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# Brewster's Angle

Definition: an angle of incidence at which there is no reflection of p-polarized light at an uncoated optical surface

German: Brewster-Winkel

Formula symbol: θB

Author: Figure 1: For obtaining vanishing reflection losses at a Brewster plate, the angle of incidence has to be close to Brewster's angle, and the light must be p-polarized, i.e., the polarization direction is in the plane of incidence (here: the drawing plane).

When light impinges on a flat boundary between two different transparent media, generally at least some part of its optical power is reflected. However, for a particular angle of incidence, which is called Brewster's angle (after Sir David Brewster) or sometimes polarizing angle, that reflection does not occur provided that the light is p-polarized. The latter condition means that the polarization direction (i.e., the direction in which the electric field vector oscillates) lies within the plane of incidence. For s-polarized light, the reflectivity is even higher than for light with normal incidence on the boundary.

The magnitude of Brewster's angle depends on the refractive indices of the involved optical media and can be calculated with Brewster's law: Here, n1 and n2 are the refractive indices of the medium of the incoming beam and the other medium, respectively. One can show that the sum of the angles in both media (relative to the direction for normal incidence) is 90°.

As a numerical example, one can consider light coming from air (n1 ≈ 1) to a glass with n2 = 1.5. For that situation, one can calculate that Brewster's angle is ≈56.3°. Figure 2 shows Brewster's angle as a function of the ratio of refractive indices – or the refractive index of the second medium, if the first medium has n1 = 1. Figure 2: Dependence of Brewster's angle on the ratio of refractive indices of the media.

For interfaces between media with similar refractive indices, Brewster's angle is close to 45°. Reflections are anyway weak in such cases.

For unpolarized incident light at Brewster's angle, the reflected light is fully s-polarized, as there is no reflection for p-polarized light. The term “polarizing angle” comes from that fact. Figure 3: Dependence of the power reflectivity on the angle of incidence, if the light at 1064 nm wavelength impinges from air on a silica surface.

Generally, reflectivities at such surfaces can be calculated using Fresnel equations. With that, one can for example calculate the effective reflectivity for a laser beam with finite divergence as a weighted average of reflectivities for different angular components. Generally, such effective reflectivities are rather small, because most laser beams have a small divergence.

For a qualitative understanding of the vanishing reflectivity, one can consider the oscillating electric polarization in the second medium, which is perpendicular to the direction of the vanishing reflected beam. It is well known that dipoles do not emit radiation exactly in the direction of their oscillation. However, that picture is not providing a real explanation; for example, it is not clear why the direction of electric polarization in the second medium should be relevant, although the reflected beam would propagate in the first medium.

## Technical Exploitation of Brewster's Angle

Optical elements in laser resonators or other optical setups are often oriented such that a laser beam propagating through them is at Brewster's angle. That way, reflection losses are avoided for p-polarized light without requiring any anti-reflection coatings. The advantage is not only that such coatings are not required, but also that the realistically achieved effective reflectivities are typically lower with that technique. However, various disadvantages can result from that approach – for example, astigmatism of focused beams, which may require additional components or design details in order to avoid detrimental effects.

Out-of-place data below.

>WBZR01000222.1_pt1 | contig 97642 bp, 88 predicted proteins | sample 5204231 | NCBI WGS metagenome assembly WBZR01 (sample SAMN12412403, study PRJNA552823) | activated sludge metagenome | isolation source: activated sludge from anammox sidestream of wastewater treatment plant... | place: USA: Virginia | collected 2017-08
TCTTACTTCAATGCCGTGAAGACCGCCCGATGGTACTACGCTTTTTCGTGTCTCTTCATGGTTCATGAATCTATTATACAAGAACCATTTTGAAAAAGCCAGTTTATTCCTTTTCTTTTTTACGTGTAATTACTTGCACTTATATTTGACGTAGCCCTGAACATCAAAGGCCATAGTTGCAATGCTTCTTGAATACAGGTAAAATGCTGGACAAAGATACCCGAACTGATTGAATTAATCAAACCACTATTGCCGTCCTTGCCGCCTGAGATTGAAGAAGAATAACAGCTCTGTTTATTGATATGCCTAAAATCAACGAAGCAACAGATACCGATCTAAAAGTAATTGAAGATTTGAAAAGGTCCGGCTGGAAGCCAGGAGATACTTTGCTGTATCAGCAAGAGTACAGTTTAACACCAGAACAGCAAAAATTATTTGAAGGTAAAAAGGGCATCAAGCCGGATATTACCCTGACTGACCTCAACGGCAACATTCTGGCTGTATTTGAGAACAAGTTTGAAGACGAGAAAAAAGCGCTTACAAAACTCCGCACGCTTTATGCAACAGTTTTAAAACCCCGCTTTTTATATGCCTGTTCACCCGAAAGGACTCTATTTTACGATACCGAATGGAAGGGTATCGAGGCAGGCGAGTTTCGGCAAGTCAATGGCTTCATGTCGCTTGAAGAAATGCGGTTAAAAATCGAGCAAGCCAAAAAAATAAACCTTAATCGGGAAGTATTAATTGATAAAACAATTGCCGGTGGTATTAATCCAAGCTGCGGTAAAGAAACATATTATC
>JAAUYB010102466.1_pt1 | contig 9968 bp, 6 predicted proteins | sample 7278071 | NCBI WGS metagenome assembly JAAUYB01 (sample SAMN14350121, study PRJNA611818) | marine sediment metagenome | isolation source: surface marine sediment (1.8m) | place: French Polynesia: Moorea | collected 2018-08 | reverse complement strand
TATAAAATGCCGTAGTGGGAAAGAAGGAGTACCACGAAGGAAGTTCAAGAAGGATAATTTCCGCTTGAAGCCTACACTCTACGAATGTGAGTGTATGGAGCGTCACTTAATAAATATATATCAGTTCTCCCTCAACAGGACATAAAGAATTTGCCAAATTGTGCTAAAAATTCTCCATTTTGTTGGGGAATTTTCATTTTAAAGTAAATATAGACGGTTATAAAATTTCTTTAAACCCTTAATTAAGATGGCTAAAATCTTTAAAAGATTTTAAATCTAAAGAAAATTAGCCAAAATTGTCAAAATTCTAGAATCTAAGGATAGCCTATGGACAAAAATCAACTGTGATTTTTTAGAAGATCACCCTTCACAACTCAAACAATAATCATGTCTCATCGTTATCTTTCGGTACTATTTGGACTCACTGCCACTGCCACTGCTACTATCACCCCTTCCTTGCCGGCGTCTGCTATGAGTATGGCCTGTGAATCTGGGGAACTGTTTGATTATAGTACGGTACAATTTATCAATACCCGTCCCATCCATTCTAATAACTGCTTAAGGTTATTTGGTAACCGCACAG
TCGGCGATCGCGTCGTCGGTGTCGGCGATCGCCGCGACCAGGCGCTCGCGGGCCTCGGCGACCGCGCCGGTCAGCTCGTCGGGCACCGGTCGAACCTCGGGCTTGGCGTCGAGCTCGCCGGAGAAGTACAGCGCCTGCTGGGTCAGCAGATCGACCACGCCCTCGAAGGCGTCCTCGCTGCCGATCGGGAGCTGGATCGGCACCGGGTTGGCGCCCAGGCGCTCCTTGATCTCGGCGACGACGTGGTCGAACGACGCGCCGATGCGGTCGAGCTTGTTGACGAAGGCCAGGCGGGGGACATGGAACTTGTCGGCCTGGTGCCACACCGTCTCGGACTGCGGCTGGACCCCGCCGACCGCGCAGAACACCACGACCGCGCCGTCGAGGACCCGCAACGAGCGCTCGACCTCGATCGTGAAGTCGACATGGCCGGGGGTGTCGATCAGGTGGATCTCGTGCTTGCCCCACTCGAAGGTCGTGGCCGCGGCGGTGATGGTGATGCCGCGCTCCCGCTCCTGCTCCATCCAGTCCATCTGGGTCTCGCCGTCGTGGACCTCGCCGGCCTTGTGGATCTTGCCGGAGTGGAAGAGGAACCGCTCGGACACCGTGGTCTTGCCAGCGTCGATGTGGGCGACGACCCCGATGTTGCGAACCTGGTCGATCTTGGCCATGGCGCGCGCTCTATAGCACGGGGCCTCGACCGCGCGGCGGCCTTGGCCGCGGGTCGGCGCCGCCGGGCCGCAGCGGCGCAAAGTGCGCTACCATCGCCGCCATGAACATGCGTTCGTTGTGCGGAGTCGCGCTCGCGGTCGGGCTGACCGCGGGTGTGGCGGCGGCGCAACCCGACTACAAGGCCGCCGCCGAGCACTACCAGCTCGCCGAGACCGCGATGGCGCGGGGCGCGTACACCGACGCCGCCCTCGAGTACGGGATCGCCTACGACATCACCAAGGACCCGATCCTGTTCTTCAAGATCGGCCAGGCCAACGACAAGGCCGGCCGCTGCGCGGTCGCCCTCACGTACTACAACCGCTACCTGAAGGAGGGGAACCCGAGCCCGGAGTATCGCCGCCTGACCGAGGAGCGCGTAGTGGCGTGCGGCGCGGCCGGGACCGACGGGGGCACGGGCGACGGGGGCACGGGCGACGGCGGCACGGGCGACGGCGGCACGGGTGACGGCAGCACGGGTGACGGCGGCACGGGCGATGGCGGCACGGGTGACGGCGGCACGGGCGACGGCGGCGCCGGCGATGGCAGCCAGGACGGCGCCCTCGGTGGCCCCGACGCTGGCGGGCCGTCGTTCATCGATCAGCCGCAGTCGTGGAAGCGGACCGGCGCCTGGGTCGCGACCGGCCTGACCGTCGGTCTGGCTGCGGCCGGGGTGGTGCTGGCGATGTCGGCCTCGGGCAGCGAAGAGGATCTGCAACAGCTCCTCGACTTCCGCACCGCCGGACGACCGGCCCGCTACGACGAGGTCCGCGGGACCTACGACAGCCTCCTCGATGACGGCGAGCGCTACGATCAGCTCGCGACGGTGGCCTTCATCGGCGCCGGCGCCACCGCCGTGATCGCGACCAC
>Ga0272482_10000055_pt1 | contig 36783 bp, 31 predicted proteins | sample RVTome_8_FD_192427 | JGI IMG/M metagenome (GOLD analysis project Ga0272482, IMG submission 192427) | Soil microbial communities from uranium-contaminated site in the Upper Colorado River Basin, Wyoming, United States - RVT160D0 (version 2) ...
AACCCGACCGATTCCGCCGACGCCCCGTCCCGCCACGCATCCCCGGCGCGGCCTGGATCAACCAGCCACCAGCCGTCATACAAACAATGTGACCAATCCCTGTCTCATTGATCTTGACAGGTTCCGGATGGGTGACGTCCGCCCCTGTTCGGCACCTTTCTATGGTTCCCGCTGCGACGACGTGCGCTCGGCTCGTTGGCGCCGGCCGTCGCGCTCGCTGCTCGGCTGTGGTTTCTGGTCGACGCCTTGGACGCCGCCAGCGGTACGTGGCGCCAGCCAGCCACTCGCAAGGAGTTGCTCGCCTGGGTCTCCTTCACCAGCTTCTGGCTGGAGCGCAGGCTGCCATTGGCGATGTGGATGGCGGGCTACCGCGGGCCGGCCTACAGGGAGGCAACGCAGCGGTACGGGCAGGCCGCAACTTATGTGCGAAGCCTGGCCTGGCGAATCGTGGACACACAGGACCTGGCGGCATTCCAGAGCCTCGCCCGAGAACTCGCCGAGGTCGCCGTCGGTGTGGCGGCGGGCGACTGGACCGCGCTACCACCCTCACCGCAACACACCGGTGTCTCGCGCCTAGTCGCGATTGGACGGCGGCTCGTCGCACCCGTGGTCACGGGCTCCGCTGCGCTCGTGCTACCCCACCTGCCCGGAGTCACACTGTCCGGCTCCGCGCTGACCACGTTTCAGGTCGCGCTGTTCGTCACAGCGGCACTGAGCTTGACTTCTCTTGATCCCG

Examples for optical elements which are often used at Brewster's angle are laser crystals, birefringent tuners, prism pairs for wavelength tuning or dispersion compensation, and Brewster windows in gas lasers. In case of prisms, this technique can of course work at the input and output face only if the angle between the two surfaces is correctly chosen. For example, for a prism made of fused silica (SiO2) and the wavelength of 1064 nm, where the refractive index is 1.486, the ideal angle between the prism surfaces would be 67.9°. When an angle of 65° is used instead, the reflection losses for a symmetric path through the crystal are ≈0.7% in total. For 60°, that loss would already rise to 3.8%. For a glass like SF10, having a higher refractive index of ≈1.7 at 1064 nm, the ideal prism angle would be at 60.8°, and when choosing the common value of 60°, the reflection losses are still quite small (0.2% total).

In principle, one can obtain a strong and adjustable attenuation of a polarized laser beam by reflecting it e.g. on a glass surface with an angle of incidence close to Brewster's angle. The problem of that technique, however, is that the reflectivity for s-polarized light is then much higher; even if the incoming beam is quite well polarized, a small s-polarized component of it could play a dominant role in the reflected beam. As explained in the article on depolarization loss, some s-polarized components can easily be generated under certain circumstances.

Disturbing optical reflections from water surfaces can be substantially attenuated with polarizing glasses, transmitting only vertically polarized light. Although the angle of incidence of sunlight may often deviate substantially from Brewster's angle, the reflectivity for p-polarized is generally much lower than for s-polarized light. If you like this article, share it with your friends and colleagues, e.g. via social media: